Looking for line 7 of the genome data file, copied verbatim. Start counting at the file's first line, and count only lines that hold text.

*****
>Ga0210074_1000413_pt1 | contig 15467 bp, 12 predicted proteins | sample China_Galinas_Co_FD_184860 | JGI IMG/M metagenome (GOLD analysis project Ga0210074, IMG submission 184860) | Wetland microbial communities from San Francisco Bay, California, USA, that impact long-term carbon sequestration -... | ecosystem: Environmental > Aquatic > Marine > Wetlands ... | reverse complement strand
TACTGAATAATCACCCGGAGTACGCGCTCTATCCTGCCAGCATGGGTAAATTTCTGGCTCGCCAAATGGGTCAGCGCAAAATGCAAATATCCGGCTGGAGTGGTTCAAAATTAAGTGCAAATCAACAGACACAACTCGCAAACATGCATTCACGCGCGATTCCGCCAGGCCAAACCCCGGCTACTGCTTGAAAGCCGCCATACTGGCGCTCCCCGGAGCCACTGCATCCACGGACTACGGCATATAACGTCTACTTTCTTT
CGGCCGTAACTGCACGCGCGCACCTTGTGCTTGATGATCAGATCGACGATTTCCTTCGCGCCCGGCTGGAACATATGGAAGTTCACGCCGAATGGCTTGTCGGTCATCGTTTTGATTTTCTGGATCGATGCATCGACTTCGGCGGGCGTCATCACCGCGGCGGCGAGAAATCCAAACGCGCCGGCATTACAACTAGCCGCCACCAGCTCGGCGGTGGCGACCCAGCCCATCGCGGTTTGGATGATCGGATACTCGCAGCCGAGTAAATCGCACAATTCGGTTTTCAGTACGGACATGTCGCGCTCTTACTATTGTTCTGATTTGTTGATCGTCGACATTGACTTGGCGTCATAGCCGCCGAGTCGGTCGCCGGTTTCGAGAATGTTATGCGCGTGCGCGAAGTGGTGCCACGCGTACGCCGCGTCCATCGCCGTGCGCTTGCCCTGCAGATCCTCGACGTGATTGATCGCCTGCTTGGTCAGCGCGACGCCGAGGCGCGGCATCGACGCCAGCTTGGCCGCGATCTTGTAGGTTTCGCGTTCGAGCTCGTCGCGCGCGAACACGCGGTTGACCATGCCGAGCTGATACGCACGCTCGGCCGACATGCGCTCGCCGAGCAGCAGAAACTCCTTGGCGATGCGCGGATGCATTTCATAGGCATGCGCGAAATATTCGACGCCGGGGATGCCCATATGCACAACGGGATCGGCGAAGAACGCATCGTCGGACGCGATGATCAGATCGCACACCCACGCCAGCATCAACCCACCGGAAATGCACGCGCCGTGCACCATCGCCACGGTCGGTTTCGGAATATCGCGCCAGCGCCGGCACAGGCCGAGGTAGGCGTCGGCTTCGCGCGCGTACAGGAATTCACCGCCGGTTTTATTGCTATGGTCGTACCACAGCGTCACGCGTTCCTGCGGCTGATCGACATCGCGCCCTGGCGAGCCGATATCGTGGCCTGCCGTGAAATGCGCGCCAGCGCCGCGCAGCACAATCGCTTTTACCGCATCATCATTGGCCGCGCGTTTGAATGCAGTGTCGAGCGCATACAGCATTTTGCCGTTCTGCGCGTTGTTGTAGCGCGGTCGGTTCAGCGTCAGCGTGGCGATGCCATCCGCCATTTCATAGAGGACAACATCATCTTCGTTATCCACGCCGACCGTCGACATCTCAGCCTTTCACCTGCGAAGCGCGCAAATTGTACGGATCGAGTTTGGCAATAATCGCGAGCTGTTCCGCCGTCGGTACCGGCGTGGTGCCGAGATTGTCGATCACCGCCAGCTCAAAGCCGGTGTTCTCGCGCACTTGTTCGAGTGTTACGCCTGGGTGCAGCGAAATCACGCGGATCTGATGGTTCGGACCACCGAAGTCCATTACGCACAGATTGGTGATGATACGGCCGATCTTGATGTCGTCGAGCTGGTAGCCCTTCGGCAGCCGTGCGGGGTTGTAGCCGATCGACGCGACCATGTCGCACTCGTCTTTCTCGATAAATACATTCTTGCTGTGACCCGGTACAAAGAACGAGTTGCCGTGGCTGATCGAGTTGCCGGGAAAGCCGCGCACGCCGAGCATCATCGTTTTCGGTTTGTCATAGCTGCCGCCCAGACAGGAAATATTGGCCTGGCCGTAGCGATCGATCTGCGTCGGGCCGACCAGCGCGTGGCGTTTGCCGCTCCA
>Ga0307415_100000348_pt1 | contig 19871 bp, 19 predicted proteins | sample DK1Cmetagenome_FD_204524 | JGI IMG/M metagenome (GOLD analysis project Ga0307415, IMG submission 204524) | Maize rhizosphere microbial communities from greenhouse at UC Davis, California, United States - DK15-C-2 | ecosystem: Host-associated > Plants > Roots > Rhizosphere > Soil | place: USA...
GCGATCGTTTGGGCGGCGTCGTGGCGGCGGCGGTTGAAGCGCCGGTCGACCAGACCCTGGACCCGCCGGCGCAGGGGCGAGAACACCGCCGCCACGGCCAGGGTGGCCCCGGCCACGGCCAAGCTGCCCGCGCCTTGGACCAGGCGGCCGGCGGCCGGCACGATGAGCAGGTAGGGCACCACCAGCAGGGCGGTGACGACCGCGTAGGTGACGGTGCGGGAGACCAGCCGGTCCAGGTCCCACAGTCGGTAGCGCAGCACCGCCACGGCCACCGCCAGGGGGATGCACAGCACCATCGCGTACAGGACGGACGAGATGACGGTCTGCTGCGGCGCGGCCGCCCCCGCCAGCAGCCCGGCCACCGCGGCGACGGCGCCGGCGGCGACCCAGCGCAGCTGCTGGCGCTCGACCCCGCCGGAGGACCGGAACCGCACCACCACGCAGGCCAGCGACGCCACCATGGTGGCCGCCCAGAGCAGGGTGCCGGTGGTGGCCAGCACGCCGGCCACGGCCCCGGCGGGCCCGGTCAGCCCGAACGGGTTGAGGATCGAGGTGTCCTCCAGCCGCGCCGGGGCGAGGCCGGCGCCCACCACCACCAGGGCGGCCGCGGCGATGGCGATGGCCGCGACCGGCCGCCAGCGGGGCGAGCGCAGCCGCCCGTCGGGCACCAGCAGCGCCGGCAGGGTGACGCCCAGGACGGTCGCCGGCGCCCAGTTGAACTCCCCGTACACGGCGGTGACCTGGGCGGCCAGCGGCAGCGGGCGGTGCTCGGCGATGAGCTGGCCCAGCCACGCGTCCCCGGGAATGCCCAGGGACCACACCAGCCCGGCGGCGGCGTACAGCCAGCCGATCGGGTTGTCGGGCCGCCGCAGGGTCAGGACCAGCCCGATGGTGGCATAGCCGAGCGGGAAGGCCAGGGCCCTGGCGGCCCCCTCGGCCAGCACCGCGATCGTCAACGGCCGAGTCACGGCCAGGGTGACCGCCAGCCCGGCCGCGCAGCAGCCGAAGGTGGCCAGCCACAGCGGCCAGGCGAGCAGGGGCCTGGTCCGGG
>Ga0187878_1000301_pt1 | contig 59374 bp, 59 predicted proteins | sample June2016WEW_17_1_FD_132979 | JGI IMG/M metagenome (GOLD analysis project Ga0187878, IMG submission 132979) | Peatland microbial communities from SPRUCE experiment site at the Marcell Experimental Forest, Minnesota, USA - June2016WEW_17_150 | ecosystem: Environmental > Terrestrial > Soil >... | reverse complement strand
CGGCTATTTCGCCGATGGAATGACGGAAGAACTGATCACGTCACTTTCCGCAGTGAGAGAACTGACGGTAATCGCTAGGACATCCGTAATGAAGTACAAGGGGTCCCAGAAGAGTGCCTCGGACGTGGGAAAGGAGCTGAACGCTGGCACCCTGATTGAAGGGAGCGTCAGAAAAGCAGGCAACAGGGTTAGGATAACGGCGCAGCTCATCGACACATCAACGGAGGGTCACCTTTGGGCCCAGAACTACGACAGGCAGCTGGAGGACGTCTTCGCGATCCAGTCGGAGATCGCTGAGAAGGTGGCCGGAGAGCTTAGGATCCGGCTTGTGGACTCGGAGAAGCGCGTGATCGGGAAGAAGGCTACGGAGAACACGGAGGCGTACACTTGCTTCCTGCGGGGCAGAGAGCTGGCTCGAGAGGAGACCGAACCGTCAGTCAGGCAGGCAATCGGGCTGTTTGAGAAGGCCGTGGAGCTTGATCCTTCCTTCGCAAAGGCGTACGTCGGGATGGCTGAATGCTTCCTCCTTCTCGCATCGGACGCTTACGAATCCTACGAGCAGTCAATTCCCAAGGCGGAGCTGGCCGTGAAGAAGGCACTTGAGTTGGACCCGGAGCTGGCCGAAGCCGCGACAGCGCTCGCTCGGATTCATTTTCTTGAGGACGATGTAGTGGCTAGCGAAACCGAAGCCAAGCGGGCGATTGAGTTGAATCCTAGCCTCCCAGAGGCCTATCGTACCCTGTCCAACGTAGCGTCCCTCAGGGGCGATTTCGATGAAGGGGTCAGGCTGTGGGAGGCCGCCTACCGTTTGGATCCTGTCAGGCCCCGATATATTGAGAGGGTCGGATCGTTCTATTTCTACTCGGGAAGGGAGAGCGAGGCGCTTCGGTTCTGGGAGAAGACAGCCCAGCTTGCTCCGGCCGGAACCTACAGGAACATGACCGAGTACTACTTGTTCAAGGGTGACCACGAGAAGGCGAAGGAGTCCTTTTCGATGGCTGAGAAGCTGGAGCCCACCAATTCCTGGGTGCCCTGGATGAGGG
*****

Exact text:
CGGCTATTTCGCCGATGGAATGACGGAAGAACTGATCACGTCACTTTCCGCAGTGAGAGAACTGACGGTAATCGCTAGGACATCCGTAATGAAGTACAAGGGGTCCCAGAAGAGTGCCTCGGACGTGGGAAAGGAGCTGAACGCTGGCACCCTGATTGAAGGGAGCGTCAGAAAAGCAGGCAACAGGGTTAGGATAACGGCGCAGCTCATCGACACATCAACGGAGGGTCACCTTTGGGCCCAGAACTACGACAGGCAGCTGGAGGACGTCTTCGCGATCCAGTCGGAGATCGCTGAGAAGGTGGCCGGAGAGCTTAGGATCCGGCTTGTGGACTCGGAGAAGCGCGTGATCGGGAAGAAGGCTACGGAGAACACGGAGGCGTACACTTGCTTCCTGCGGGGCAGAGAGCTGGCTCGAGAGGAGACCGAACCGTCAGTCAGGCAGGCAATCGGGCTGTTTGAGAAGGCCGTGGAGCTTGATCCTTCCTTCGCAAAGGCGTACGTCGGGATGGCTGAATGCTTCCTCCTTCTCGCATCGGACGCTTACGAATCCTACGAGCAGTCAATTCCCAAGGCGGAGCTGGCCGTGAAGAAGGCACTTGAGTTGGACCCGGAGCTGGCCGAAGCCGCGACAGCGCTCGCTCGGATTCATTTTCTTGAGGACGATGTAGTGGCTAGCGAAACCGAAGCCAAGCGGGCGATTGAGTTGAATCCTAGCCTCCCAGAGGCCTATCGTACCCTGTCCAACGTAGCGTCCCTCAGGGGCGATTTCGATGAAGGGGTCAGGCTGTGGGAGGCCGCCTACCGTTTGGATCCTGTCAGGCCCCGATATATTGAGAGGGTCGGATCGTTCTATTTCTACTCGGGAAGGGAGAGCGAGGCGCTTCGGTTCTGGGAGAAGACAGCCCAGCTTGCTCCGGCCGGAACCTACAGGAACATGACCGAGTACTACTTGTTCAAGGGTGACCACGAGAAGGCGAAGGAGTCCTTTTCGATGGCTGAGAAGCTGGAGCCCACCAATTCCTGGGTGCCCTGGATGAGGG